The human ability to cooperate in a wide range of contexts is a key ingredient in the success of our species. Problems of cooperation—in which agents seek ways to jointly improve their welfare—are ubiquitous and important. They can be found at every scale, from the daily routines of highway driving, communicating in shared language and work collaborations, to the global challenges of climate change, pandemic preparedness and international trade.
With AI agents playing an ever greater role in our lives, we must endow them with similar abilities. In particular they must understand the behaviors of others, find common ground by which to communicate with them, make credible commitments, and establish institutions which promote cooperative behavior. By construction, the goal of Cooperative AI is interdisciplinary in nature. Therefore, our workshop will bring together scholars from diverse backgrounds including reinforcement learning (and inverse RL), multi-agent systems, human-AI interaction, game theory, mechanism design, social choice, fairness, cognitive science, language learning, and interpretability. Our workshop will include a panel discussion with experts spanning these diverse communities.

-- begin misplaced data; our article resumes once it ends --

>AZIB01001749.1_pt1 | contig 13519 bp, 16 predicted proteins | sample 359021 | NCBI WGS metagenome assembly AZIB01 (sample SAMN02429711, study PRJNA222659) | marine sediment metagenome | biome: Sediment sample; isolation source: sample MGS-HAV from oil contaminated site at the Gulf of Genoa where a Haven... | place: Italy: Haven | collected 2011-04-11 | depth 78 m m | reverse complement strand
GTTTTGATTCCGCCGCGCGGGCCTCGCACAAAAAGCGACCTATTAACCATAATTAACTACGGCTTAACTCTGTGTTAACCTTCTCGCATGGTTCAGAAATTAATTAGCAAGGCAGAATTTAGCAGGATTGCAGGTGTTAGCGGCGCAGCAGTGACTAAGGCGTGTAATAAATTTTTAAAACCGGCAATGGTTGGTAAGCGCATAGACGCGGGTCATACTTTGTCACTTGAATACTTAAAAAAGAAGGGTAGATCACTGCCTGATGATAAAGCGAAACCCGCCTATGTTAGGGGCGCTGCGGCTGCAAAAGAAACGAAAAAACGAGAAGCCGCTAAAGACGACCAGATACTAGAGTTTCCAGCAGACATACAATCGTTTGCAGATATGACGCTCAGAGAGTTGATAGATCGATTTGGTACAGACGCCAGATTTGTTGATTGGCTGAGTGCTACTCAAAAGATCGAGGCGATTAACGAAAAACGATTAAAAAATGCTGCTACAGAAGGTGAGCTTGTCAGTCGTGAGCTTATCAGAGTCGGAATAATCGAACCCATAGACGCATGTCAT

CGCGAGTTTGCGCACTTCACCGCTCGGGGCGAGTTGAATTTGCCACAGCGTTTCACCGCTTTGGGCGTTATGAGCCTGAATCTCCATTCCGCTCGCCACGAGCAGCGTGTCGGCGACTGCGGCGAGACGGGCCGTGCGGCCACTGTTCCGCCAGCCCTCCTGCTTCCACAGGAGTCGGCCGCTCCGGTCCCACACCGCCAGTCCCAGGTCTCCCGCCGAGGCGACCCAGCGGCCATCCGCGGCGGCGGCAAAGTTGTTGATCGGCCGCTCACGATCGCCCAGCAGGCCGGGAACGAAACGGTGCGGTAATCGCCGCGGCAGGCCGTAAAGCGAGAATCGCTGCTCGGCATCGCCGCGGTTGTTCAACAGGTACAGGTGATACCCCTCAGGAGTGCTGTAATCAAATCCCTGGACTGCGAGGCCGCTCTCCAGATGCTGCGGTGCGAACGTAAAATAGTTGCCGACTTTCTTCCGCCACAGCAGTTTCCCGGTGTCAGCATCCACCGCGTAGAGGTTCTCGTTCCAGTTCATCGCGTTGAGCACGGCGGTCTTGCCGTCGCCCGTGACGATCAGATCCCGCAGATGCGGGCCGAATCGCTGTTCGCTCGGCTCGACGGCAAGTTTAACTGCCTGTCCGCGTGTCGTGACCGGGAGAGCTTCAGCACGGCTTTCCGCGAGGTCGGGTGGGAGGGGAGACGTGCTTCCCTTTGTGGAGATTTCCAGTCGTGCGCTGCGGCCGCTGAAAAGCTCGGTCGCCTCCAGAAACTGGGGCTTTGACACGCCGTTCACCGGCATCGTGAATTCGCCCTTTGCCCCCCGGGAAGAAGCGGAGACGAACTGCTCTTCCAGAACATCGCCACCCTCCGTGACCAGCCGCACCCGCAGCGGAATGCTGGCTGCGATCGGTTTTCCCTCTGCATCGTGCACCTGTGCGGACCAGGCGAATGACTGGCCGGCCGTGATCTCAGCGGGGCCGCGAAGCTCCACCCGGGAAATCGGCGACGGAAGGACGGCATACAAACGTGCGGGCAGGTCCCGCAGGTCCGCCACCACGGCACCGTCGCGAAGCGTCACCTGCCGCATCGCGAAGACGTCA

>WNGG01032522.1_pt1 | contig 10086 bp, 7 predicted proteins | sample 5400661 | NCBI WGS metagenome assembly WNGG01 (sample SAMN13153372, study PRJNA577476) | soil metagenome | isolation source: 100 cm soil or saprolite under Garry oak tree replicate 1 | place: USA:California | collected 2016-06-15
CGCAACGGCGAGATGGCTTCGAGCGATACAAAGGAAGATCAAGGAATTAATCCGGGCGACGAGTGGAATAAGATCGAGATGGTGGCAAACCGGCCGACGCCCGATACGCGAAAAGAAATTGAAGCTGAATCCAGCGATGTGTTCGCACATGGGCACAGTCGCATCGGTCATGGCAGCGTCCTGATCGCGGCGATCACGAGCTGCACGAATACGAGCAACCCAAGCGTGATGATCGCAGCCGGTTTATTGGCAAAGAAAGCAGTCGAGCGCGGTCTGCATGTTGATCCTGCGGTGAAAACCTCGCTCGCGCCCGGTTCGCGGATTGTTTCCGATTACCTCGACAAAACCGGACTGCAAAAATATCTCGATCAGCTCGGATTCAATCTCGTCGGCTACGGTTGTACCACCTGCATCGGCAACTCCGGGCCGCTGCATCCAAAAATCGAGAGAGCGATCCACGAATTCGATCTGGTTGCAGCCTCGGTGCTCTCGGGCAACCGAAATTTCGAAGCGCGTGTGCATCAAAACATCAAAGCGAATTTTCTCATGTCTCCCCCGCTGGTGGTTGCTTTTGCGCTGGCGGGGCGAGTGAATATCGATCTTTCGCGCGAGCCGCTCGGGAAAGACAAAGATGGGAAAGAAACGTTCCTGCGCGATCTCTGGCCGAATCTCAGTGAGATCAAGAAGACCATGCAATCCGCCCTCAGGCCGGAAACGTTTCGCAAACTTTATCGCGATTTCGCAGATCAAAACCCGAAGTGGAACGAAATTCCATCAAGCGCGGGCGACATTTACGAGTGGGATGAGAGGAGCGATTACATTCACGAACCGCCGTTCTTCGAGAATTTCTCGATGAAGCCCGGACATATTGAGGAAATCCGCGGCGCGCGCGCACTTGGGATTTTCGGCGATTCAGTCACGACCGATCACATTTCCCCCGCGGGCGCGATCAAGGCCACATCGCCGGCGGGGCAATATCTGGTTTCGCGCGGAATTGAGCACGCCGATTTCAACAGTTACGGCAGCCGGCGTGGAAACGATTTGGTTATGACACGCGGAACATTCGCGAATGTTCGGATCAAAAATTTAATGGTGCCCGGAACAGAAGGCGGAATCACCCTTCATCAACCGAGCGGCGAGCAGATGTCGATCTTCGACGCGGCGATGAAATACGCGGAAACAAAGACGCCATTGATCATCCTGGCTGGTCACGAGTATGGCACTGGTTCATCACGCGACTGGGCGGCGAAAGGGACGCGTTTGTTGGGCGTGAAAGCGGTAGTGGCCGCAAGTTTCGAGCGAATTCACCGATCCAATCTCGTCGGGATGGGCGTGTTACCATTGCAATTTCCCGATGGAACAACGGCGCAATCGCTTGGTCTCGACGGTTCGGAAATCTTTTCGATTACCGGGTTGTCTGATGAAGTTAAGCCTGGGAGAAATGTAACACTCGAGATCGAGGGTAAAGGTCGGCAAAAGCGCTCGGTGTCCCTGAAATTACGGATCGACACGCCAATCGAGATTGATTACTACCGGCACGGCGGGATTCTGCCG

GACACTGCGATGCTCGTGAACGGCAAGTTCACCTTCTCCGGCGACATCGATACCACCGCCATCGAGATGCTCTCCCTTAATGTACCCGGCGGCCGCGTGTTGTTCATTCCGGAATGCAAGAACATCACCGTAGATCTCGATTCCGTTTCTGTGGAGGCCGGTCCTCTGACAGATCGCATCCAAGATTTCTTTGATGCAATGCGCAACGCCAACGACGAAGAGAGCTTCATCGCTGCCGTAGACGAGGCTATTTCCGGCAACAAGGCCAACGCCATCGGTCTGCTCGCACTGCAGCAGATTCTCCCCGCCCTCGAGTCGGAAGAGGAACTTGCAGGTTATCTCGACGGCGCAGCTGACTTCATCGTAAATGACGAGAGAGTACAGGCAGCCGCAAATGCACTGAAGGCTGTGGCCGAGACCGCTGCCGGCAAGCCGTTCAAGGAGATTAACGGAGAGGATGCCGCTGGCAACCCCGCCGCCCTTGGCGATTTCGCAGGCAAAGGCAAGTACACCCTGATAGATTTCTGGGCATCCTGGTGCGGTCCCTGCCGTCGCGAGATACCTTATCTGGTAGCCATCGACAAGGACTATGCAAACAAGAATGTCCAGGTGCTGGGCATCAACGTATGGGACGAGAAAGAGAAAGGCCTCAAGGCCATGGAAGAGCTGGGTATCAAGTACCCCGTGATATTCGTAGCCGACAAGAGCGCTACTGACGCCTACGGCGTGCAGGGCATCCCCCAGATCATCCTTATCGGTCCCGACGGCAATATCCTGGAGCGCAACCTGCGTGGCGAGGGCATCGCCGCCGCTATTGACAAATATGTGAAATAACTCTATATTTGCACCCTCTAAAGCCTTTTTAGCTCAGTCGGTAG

This year we will organize the workshop along two axes. First, we will discuss how to incentivize cooperation in AI systems, developing algorithms that can act effectively in general-sum settings, and which encourage others to cooperate. Such systems are crucial for preventing disastrous outcomes (e.g. in traffic), and for achieving joint gains in interaction with other agents, human or machine (e.g. in bargaining problems). In the long run such systems may also provide improved incentive design mechanisms to help humans avoid unfavorable equilibria in real world settings.
The second focus is on how to implement effective coordination, given that cooperation is already incentivized. Even in situations where everyone agrees to cooperate, it is still very difficult to establish and perpetuate the common conventions, language and division of labour necessary to carry out a cooperative act. For example, we may examine zero-shot coordination, in which AI agents need to coordinate with novel partners at test time. This setting is highly relevant to human-AI coordination, and provides a stepping stone for the community towards full Cooperative AI.